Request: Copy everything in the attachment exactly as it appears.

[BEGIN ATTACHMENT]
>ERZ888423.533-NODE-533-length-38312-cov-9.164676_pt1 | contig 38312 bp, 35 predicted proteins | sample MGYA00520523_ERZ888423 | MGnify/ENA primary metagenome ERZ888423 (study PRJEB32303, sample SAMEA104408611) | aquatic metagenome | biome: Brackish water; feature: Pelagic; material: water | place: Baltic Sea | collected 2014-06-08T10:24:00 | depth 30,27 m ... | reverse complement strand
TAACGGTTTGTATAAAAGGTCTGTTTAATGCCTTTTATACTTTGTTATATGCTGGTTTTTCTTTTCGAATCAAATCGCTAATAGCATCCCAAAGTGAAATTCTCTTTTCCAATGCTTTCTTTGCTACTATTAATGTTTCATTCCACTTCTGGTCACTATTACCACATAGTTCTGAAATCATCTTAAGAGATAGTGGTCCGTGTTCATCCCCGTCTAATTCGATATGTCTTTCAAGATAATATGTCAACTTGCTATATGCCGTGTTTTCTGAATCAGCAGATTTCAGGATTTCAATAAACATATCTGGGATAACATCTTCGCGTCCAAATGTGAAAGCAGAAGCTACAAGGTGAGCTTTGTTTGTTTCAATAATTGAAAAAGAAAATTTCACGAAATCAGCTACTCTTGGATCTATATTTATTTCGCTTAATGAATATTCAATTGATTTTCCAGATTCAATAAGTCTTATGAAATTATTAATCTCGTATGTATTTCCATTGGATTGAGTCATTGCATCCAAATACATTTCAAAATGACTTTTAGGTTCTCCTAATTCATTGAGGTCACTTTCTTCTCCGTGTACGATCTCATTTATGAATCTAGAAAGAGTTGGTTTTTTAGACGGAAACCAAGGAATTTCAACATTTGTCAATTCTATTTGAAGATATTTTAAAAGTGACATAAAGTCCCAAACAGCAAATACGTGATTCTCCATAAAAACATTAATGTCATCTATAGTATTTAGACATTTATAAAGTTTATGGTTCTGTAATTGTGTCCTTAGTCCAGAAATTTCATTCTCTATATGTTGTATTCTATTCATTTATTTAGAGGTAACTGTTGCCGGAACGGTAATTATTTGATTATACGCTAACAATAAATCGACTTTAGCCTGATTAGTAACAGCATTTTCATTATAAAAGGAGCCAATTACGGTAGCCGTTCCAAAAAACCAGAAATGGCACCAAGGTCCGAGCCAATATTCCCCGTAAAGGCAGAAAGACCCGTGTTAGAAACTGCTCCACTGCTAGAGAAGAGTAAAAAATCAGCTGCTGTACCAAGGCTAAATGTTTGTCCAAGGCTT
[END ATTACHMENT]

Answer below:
>ERZ888423.533-NODE-533-length-38312-cov-9.164676_pt1 | contig 38312 bp, 35 predicted proteins | sample MGYA00520523_ERZ888423 | MGnify/ENA primary metagenome ERZ888423 (study PRJEB32303, sample SAMEA104408611) | aquatic metagenome | biome: Brackish water; feature: Pelagic; material: water | place: Baltic Sea | collected 2014-06-08T10:24:00 | depth 30,27 m ... | reverse complement strand
TAACGGTTTGTATAAAAGGTCTGTTTAATGCCTTTTATACTTTGTTATATGCTGGTTTTTCTTTTCGAATCAAATCGCTAATAGCATCCCAAAGTGAAATTCTCTTTTCCAATGCTTTCTTTGCTACTATTAATGTTTCATTCCACTTCTGGTCACTATTACCACATAGTTCTGAAATCATCTTAAGAGATAGTGGTCCGTGTTCATCCCCGTCTAATTCGATATGTCTTTCAAGATAATATGTCAACTTGCTATATGCCGTGTTTTCTGAATCAGCAGATTTCAGGATTTCAATAAACATATCTGGGATAACATCTTCGCGTCCAAATGTGAAAGCAGAAGCTACAAGGTGAGCTTTGTTTGTTTCAATAATTGAAAAAGAAAATTTCACGAAATCAGCTACTCTTGGATCTATATTTATTTCGCTTAATGAATATTCAATTGATTTTCCAGATTCAATAAGTCTTATGAAATTATTAATCTCGTATGTATTTCCATTGGATTGAGTCATTGCATCCAAATACATTTCAAAATGACTTTTAGGTTCTCCTAATTCATTGAGGTCACTTTCTTCTCCGTGTACGATCTCATTTATGAATCTAGAAAGAGTTGGTTTTTTAGACGGAAACCAAGGAATTTCAACATTTGTCAATTCTATTTGAAGATATTTTAAAAGTGACATAAAGTCCCAAACAGCAAATACGTGATTCTCCATAAAAACATTAATGTCATCTATAGTATTTAGACATTTATAAAGTTTATGGTTCTGTAATTGTGTCCTTAGTCCAGAAATTTCATTCTCTATATGTTGTATTCTATTCATTTATTTAGAGGTAACTGTTGCCGGAACGGTAATTATTTGATTATACGCTAACAATAAATCGACTTTAGCCTGATTAGTAACAGCATTTTCATTATAAAAGGAGCCAATTACGGTAGCCGTTCCAAAAAACCAGAAATGGCACCAAGGTCCGAGCCAATATTCCCCGTAAAGGCAGAAAGACCCGTGTTAGAAACTGCTCCACTGCTAGAGAAGAGTAAAAAATCAGCTGCTGTACCAAGGCTAAATGTTTGTCCAAGGCTT